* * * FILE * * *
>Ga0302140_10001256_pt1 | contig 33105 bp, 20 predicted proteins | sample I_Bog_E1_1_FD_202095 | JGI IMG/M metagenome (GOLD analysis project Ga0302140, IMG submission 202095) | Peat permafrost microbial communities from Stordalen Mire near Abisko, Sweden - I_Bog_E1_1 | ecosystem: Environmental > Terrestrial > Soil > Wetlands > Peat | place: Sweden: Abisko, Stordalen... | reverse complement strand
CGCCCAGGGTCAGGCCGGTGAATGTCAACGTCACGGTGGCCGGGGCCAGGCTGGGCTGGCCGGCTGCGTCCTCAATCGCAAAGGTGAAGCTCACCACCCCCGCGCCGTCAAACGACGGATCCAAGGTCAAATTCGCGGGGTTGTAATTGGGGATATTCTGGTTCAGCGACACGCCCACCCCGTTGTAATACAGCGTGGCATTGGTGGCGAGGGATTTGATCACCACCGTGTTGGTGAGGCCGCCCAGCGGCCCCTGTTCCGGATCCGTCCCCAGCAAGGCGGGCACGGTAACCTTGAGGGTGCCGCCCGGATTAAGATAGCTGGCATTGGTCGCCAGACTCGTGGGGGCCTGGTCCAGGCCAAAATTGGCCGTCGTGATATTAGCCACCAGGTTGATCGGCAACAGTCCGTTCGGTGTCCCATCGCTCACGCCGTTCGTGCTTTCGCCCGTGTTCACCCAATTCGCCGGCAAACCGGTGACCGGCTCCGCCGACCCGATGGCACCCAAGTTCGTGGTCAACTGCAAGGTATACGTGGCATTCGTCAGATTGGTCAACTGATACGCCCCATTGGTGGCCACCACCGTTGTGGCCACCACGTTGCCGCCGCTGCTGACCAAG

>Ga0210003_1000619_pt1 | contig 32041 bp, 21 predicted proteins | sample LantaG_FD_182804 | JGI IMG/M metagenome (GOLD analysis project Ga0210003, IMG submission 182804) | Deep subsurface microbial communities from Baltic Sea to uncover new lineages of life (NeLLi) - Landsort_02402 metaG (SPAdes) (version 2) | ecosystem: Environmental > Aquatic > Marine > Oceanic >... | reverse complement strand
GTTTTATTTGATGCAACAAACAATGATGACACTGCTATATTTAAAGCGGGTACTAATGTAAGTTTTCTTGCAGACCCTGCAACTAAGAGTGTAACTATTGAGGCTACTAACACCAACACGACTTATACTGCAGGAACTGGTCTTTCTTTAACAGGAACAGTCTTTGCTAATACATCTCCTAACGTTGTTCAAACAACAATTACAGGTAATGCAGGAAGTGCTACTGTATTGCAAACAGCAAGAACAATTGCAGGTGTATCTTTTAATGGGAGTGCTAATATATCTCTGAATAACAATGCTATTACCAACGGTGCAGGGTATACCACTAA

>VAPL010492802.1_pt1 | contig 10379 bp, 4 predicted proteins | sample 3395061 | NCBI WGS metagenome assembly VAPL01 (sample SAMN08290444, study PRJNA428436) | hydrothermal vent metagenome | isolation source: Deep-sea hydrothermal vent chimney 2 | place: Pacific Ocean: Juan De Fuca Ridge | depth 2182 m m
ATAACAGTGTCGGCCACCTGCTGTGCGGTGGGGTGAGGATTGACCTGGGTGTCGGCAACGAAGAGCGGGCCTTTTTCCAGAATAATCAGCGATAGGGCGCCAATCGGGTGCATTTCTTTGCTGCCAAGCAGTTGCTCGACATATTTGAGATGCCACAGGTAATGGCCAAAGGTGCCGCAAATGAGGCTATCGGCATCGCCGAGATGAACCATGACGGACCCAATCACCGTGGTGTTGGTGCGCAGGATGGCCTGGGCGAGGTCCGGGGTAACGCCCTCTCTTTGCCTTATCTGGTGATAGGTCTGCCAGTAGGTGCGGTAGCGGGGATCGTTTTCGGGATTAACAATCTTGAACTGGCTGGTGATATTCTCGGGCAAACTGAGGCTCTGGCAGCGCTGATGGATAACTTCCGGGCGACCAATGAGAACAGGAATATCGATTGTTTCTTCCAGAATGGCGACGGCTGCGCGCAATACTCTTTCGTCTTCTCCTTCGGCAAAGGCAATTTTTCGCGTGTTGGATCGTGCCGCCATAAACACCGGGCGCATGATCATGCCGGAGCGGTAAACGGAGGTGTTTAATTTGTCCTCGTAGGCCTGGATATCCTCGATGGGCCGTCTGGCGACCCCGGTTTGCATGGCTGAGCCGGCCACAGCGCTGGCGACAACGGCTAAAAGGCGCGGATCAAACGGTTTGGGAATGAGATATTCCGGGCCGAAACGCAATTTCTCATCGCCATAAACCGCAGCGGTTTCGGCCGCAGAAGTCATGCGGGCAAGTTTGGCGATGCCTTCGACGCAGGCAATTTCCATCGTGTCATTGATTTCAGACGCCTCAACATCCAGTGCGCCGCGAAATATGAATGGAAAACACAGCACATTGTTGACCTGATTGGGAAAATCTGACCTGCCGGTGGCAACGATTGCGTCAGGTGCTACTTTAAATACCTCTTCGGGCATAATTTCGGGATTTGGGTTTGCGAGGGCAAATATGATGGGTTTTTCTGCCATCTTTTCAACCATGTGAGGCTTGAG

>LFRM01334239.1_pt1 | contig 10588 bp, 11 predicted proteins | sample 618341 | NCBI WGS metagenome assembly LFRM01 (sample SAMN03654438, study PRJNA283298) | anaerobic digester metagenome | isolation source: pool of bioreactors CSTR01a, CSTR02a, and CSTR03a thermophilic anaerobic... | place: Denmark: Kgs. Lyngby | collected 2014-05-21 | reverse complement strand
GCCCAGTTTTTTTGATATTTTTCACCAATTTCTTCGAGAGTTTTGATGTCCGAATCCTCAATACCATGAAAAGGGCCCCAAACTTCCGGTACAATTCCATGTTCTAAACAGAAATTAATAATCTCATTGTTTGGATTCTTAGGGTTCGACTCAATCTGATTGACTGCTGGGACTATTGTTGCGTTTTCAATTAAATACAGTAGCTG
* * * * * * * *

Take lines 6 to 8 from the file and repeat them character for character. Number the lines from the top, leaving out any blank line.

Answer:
ATAACAGTGTCGGCCACCTGCTGTGCGGTGGGGTGAGGATTGACCTGGGTGTCGGCAACGAAGAGCGGGCCTTTTTCCAGAATAATCAGCGATAGGGCGCCAATCGGGTGCATTTCTTTGCTGCCAAGCAGTTGCTCGACATATTTGAGATGCCACAGGTAATGGCCAAAGGTGCCGCAAATGAGGCTATCGGCATCGCCGAGATGAACCATGACGGACCCAATCACCGTGGTGTTGGTGCGCAGGATGGCCTGGGCGAGGTCCGGGGTAACGCCCTCTCTTTGCCTTATCTGGTGATAGGTCTGCCAGTAGGTGCGGTAGCGGGGATCGTTTTCGGGATTAACAATCTTGAACTGGCTGGTGATATTCTCGGGCAAACTGAGGCTCTGGCAGCGCTGATGGATAACTTCCGGGCGACCAATGAGAACAGGAATATCGATTGTTTCTTCCAGAATGGCGACGGCTGCGCGCAATACTCTTTCGTCTTCTCCTTCGGCAAAGGCAATTTTTCGCGTGTTGGATCGTGCCGCCATAAACACCGGGCGCATGATCATGCCGGAGCGGTAAACGGAGGTGTTTAATTTGTCCTCGTAGGCCTGGATATCCTCGATGGGCCGTCTGGCGACCCCGGTTTGCATGGCTGAGCCGGCCACAGCGCTGGCGACAACGGCTAAAAGGCGCGGATCAAACGGTTTGGGAATGAGATATTCCGGGCCGAAACGCAATTTCTCATCGCCATAAACCGCAGCGGTTTCGGCCGCAGAAGTCATGCGGGCAAGTTTGGCGATGCCTTCGACGCAGGCAATTTCCATCGTGTCATTGATTTCAGACGCCTCAACATCCAGTGCGCCGCGAAATATGAATGGAAAACACAGCACATTGTTGACCTGATTGGGAAAATCTGACCTGCCGGTGGCAACGATTGCGTCAGGTGCTACTTTAAATACCTCTTCGGGCATAATTTCGGGATTTGGGTTTGCGAGGGCAAATATGATGGGTTTTTCTGCCATCTTTTCAACCATGTGAGGCTTGAG

>LFRM01334239.1_pt1 | contig 10588 bp, 11 predicted proteins | sample 618341 | NCBI WGS metagenome assembly LFRM01 (sample SAMN03654438, study PRJNA283298) | anaerobic digester metagenome | isolation source: pool of bioreactors CSTR01a, CSTR02a, and CSTR03a thermophilic anaerobic... | place: Denmark: Kgs. Lyngby | collected 2014-05-21 | reverse complement strand
GCCCAGTTTTTTTGATATTTTTCACCAATTTCTTCGAGAGTTTTGATGTCCGAATCCTCAATACCATGAAAAGGGCCCCAAACTTCCGGTACAATTCCATGTTCTAAACAGAAATTAATAATCTCATTGTTTGGATTCTTAGGGTTCGACTCAATCTGATTGACTGCTGGGACTATTGTTGCGTTTTCAATTAAATACAGTAGCTG